As monuments to controversial figures face a reckoning around the world, protesters in Massachusetts, Minnesota and Virginia have targeted statues of Christopher Columbus, damaging or pulling down three in a matter of days.
In St. Paul, demonstrators toppled a ten-foot-tall statue that stood in front of the Minnesota state capitol. In Richmond, protesters pulled down an eight-foot-tall statue in Byrd Park, carrying it about 200 yards before setting it on fire and throwing it into the nearby Fountain Lake. And, around 12:30 a.m. Wednesday, police in Boston received a report that a marble statue of the Italian explorer and colonizer had lost its head.
As with Confederate monuments in the United States and statues of racist figures in Europe, controversy over Columbus is nothing new. But now, in the wake of George Floyd’s killing and widespread protests against police brutality and systemic racism, the debate has taken on renewed resonance.
“This continent is built on the blood and the bones of our ancestors, but it is built off the backs and the sweat and the tears and the blood and the bones of Africans,” Vanessa Bolin, a member of the Richmond Indigenous Society, told protesters the day the Columbus statue was torn down, report Ali Sullivan and Zach Joachim for the Richmond Times-Dispatch.
Bolin added, “We’re not here to hijack your movement. We’re here to stand in solidarity.”
Though Columbus is widely credited with “discovering” America, Smithsonian magazine’s Brian Handwerk points out that Native Americans lived on the continent for some 15,000 years prior to his arrival. Moreover, the explorer never even set foot on the North American mainland. And, during his four voyages to the Caribbean and the northern coast of South America, he enslaved and killed thousands of indigenous people.
When Columbus died in 1506, he was “kind of a forgotten figure, as was John Cabot,” an explorer who also reached North America in the 1490s, University of Bristol historian Evan Jones told Smithsonian in 2015. “Both of them were largely ignored within a decade or so of their deaths. In the mid-1700s, they were mentioned in history books but as rather peripheral figures, not as heroes.”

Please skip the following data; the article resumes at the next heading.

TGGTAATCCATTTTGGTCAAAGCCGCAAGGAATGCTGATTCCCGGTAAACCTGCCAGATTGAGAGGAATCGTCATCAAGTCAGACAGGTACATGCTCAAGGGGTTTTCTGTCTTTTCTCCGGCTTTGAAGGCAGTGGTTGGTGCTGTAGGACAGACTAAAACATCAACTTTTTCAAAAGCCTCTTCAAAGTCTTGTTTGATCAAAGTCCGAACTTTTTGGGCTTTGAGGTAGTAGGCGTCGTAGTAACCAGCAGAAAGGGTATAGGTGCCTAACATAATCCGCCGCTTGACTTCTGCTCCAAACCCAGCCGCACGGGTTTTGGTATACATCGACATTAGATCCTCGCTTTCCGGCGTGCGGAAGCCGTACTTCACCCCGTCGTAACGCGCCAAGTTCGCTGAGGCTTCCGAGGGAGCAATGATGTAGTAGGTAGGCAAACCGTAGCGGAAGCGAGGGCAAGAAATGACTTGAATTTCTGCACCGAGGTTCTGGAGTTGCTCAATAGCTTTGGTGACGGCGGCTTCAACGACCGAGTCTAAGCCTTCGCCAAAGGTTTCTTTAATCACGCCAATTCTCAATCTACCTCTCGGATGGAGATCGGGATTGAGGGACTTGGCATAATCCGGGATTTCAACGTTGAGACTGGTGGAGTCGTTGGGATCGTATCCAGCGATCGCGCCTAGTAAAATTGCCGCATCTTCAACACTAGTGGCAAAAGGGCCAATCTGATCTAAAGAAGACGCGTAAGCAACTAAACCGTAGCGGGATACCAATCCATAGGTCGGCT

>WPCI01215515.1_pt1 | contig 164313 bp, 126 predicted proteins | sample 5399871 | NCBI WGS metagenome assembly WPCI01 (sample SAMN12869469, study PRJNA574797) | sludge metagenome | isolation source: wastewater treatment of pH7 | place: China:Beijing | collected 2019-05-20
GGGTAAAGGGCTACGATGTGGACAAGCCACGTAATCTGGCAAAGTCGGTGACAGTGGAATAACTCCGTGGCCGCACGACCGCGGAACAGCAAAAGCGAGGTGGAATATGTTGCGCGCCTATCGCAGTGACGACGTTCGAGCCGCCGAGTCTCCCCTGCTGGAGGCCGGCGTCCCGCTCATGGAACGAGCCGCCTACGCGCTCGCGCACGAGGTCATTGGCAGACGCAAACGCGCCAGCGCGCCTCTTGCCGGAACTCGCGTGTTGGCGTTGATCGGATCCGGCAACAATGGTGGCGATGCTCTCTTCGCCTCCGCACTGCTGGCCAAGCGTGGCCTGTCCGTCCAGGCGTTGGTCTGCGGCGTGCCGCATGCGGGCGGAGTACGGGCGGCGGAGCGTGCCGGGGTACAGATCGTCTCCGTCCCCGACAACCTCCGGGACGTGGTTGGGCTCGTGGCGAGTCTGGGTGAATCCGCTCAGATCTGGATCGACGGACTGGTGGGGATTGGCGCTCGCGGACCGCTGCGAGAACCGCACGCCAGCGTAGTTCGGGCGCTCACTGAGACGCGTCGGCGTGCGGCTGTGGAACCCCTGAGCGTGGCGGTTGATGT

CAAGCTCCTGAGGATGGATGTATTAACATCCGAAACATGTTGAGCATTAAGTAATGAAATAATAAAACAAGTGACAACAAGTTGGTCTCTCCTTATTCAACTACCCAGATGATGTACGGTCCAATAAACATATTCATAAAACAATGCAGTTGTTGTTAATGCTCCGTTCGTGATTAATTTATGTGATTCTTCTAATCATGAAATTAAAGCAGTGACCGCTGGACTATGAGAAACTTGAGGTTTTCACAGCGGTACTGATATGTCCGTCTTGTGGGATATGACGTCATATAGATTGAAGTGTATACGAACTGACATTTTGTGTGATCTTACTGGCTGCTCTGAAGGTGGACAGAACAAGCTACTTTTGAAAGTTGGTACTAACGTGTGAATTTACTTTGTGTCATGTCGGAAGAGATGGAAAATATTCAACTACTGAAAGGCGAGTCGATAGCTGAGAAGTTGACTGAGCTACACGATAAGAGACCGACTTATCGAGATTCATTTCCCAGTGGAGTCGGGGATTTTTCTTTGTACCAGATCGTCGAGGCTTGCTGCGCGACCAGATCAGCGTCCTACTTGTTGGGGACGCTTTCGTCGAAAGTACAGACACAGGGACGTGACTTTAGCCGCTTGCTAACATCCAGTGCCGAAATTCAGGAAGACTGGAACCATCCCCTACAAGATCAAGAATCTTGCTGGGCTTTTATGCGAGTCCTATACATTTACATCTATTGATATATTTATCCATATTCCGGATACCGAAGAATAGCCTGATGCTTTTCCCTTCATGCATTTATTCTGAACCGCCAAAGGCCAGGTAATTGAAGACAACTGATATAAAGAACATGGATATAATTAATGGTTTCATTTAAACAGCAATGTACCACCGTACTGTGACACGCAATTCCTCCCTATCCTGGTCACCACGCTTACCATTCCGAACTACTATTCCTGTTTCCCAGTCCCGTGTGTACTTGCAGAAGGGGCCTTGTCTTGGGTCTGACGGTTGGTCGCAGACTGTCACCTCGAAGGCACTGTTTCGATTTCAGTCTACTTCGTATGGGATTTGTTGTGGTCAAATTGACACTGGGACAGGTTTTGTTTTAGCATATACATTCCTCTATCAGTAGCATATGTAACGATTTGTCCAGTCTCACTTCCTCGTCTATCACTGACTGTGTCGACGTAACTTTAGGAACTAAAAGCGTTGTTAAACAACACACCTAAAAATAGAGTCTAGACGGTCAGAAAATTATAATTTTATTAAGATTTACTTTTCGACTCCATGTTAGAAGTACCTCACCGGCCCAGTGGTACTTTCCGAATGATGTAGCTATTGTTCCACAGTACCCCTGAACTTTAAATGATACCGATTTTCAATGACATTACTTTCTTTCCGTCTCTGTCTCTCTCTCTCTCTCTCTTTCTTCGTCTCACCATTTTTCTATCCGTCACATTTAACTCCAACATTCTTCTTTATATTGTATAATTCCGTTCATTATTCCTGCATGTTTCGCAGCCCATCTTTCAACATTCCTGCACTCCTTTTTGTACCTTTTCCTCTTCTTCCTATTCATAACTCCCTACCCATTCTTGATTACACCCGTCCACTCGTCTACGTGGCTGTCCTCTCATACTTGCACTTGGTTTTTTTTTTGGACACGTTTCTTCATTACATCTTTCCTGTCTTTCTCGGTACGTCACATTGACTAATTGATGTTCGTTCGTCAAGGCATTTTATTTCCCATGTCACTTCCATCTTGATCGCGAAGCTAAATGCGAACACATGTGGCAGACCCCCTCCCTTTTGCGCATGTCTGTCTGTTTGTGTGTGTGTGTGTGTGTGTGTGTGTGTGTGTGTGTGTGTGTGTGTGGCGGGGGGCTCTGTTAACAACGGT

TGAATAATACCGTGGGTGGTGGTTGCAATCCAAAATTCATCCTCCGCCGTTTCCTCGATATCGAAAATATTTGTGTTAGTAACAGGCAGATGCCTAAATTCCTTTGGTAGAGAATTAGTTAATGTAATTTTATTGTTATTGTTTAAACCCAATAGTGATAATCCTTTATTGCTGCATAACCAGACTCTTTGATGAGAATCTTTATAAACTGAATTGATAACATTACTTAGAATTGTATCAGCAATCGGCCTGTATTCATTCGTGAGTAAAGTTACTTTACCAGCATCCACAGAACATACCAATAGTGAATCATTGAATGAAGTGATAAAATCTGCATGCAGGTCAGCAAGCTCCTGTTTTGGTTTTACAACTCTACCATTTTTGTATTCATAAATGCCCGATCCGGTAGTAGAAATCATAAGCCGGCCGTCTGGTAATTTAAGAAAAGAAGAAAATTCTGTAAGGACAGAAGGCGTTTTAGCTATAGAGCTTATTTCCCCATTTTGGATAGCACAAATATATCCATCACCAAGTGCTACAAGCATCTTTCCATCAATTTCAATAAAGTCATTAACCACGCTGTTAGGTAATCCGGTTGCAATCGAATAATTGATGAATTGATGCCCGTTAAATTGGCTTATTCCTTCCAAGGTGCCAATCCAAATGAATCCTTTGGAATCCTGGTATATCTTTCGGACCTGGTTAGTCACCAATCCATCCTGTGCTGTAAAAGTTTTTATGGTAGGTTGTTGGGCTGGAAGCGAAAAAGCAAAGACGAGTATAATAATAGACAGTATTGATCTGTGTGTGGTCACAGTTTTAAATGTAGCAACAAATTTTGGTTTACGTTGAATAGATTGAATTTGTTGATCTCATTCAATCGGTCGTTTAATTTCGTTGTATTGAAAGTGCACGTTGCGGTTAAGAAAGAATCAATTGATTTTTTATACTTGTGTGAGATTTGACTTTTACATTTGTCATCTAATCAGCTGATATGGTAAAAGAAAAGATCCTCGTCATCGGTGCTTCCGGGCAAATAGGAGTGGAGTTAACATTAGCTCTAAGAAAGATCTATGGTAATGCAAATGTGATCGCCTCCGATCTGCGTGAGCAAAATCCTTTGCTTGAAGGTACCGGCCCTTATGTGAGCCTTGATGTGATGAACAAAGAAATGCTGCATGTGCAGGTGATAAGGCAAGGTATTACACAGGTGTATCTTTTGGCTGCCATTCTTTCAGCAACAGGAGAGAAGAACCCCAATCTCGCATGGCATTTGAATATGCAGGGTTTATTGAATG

Americans seeking an origin story that didn’t involve Great Britain revived Columbus’ legacy during the Revolutionary War, lionizing him to such an extent that he eventually received his own day. (Both Cabot and Columbus were Italian, but the former sailed under the British flag, while the latter ventured out on Spain’s behalf.) More recently, the controversial figure has been touted for his Italian American heritage: On Thursday, New York Governor Andrew Cuomo said he would not support efforts to remove a statue of Columbus in Manhattan’s Columbus Circle, adding that it “has come to represent and signify appreciation for the Italian American contribution to New York.”
As local broadcast station WCVB Boston reports, the Massachusetts statue of Columbus—erected in a historically Italian American neighborhood in 1979—was previously vandalized in 2006, when its head went missing for several days, and 2015, when demonstrators spray-painted it with the phrase “Black Lives Matter.” On Thursday, workers removed the decapitated statue and placed it in storage, according to CBS Boston.
“We don’t condone violence, and it needs to stop,” Boston Mayor Marty Walsh told reporters on Wednesday. Still, he added, “[G]iven the conversations that we’re certainly having right now in our city of Boston and throughout the country, we’re also going to take time to assess the historic meaning of the statue.”
The submerged statue in Virginia has been removed from Fountain Lake and taken to an undisclosed location, parks and recreation department spokeswoman Tamara Jenkins tells the Richmond Times-Dispatch.
In St. Paul, where protesters tore Columbus’ likeness down to the sounds of “singing, drumming and joyous chants,” as Jessie Van Berkel writes for the Star Tribune, police informed American Indian Movement activist Mike Forcia that he would be charged with criminal damage to property.
“I’m willing to take that,” Forcia tells the Star Tribune. “The paradigm shift is happening and it was time.”